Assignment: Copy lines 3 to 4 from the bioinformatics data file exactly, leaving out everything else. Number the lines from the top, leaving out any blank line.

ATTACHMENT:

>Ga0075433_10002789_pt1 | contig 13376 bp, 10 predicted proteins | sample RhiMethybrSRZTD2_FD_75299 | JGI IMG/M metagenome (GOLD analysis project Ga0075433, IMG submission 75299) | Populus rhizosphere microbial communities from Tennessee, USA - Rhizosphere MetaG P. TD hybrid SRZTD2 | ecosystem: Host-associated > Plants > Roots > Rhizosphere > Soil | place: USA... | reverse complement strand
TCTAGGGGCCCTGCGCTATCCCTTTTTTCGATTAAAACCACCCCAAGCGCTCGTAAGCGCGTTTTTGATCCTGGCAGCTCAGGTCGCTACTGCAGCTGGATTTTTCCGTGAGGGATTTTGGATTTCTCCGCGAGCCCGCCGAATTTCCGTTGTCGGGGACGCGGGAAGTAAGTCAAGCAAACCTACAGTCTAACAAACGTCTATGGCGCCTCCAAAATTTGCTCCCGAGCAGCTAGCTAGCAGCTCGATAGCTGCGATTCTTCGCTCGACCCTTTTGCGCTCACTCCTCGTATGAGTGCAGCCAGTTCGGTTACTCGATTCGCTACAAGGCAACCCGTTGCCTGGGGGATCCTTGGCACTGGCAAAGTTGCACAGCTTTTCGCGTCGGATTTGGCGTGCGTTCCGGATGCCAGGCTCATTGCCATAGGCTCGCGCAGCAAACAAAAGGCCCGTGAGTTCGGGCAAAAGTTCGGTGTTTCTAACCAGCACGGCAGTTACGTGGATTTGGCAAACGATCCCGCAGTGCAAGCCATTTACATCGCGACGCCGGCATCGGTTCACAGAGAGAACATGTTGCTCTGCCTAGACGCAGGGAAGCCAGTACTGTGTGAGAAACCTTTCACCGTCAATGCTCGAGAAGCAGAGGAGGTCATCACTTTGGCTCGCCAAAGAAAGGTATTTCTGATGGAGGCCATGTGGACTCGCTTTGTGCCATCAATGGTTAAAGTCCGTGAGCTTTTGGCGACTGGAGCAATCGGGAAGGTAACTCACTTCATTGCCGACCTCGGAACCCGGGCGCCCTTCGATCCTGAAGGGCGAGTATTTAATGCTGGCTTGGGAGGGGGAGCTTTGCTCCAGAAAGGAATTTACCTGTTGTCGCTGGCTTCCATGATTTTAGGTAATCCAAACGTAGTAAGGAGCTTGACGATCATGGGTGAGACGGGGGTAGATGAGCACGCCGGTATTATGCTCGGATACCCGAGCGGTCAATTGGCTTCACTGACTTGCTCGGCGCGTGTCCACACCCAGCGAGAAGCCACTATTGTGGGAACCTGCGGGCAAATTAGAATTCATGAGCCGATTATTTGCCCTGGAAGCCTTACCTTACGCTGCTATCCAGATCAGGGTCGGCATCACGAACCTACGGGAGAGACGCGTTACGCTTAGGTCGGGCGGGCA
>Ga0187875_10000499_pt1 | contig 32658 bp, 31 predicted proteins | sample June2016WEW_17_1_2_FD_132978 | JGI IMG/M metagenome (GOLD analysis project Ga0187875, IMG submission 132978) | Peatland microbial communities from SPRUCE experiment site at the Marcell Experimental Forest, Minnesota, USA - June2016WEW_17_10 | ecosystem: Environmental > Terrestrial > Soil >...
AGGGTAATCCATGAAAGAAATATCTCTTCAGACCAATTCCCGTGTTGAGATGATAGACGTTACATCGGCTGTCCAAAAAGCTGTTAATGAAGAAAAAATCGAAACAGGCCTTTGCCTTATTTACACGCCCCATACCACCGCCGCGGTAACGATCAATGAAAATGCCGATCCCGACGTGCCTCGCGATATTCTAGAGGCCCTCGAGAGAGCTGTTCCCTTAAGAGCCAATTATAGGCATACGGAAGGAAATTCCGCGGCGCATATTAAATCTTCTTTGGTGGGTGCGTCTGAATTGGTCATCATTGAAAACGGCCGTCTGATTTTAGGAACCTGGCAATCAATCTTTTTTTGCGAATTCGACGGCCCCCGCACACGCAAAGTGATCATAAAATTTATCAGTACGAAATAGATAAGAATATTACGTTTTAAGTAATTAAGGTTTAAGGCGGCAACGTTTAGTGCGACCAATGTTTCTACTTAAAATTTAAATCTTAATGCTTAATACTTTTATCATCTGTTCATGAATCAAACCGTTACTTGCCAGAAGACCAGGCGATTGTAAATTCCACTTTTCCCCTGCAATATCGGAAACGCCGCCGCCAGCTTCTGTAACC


>Ga0187875_10000499_pt1 | contig 32658 bp, 31 predicted proteins | sample June2016WEW_17_1_2_FD_132978 | JGI IMG/M metagenome (GOLD analysis project Ga0187875, IMG submission 132978) | Peatland microbial communities from SPRUCE experiment site at the Marcell Experimental Forest, Minnesota, USA - June2016WEW_17_10 | ecosystem: Environmental > Terrestrial > Soil >...
AGGGTAATCCATGAAAGAAATATCTCTTCAGACCAATTCCCGTGTTGAGATGATAGACGTTACATCGGCTGTCCAAAAAGCTGTTAATGAAGAAAAAATCGAAACAGGCCTTTGCCTTATTTACACGCCCCATACCACCGCCGCGGTAACGATCAATGAAAATGCCGATCCCGACGTGCCTCGCGATATTCTAGAGGCCCTCGAGAGAGCTGTTCCCTTAAGAGCCAATTATAGGCATACGGAAGGAAATTCCGCGGCGCATATTAAATCTTCTTTGGTGGGTGCGTCTGAATTGGTCATCATTGAAAACGGCCGTCTGATTTTAGGAACCTGGCAATCAATCTTTTTTTGCGAATTCGACGGCCCCCGCACACGCAAAGTGATCATAAAATTTATCAGTACGAAATAGATAAGAATATTACGTTTTAAGTAATTAAGGTTTAAGGCGGCAACGTTTAGTGCGACCAATGTTTCTACTTAAAATTTAAATCTTAATGCTTAATACTTTTATCATCTGTTCATGAATCAAACCGTTACTTGCCAGAAGACCAGGCGATTGTAAATTCCACTTTTCCCCTGCAATATCGGAAACGCCGCCGCCAGCTTCTGTAACC